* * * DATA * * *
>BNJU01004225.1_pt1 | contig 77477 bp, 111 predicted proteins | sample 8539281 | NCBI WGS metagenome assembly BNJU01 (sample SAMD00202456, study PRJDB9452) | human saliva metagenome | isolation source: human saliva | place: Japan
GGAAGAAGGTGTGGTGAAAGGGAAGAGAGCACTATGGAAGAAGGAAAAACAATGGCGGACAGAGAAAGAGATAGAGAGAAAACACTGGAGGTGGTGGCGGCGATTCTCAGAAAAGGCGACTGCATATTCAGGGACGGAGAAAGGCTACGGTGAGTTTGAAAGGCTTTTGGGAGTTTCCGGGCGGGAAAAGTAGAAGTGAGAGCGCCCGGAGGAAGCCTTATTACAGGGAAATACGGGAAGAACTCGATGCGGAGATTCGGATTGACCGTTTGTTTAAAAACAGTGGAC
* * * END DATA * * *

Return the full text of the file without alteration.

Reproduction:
>BNJU01004225.1_pt1 | contig 77477 bp, 111 predicted proteins | sample 8539281 | NCBI WGS metagenome assembly BNJU01 (sample SAMD00202456, study PRJDB9452) | human saliva metagenome | isolation source: human saliva | place: Japan
GGAAGAAGGTGTGGTGAAAGGGAAGAGAGCACTATGGAAGAAGGAAAAACAATGGCGGACAGAGAAAGAGATAGAGAGAAAACACTGGAGGTGGTGGCGGCGATTCTCAGAAAAGGCGACTGCATATTCAGGGACGGAGAAAGGCTACGGTGAGTTTGAAAGGCTTTTGGGAGTTTCCGGGCGGGAAAAGTAGAAGTGAGAGCGCCCGGAGGAAGCCTTATTACAGGGAAATACGGGAAGAACTCGATGCGGAGATTCGGATTGACCGTTTGTTTAAAAACAGTGGAC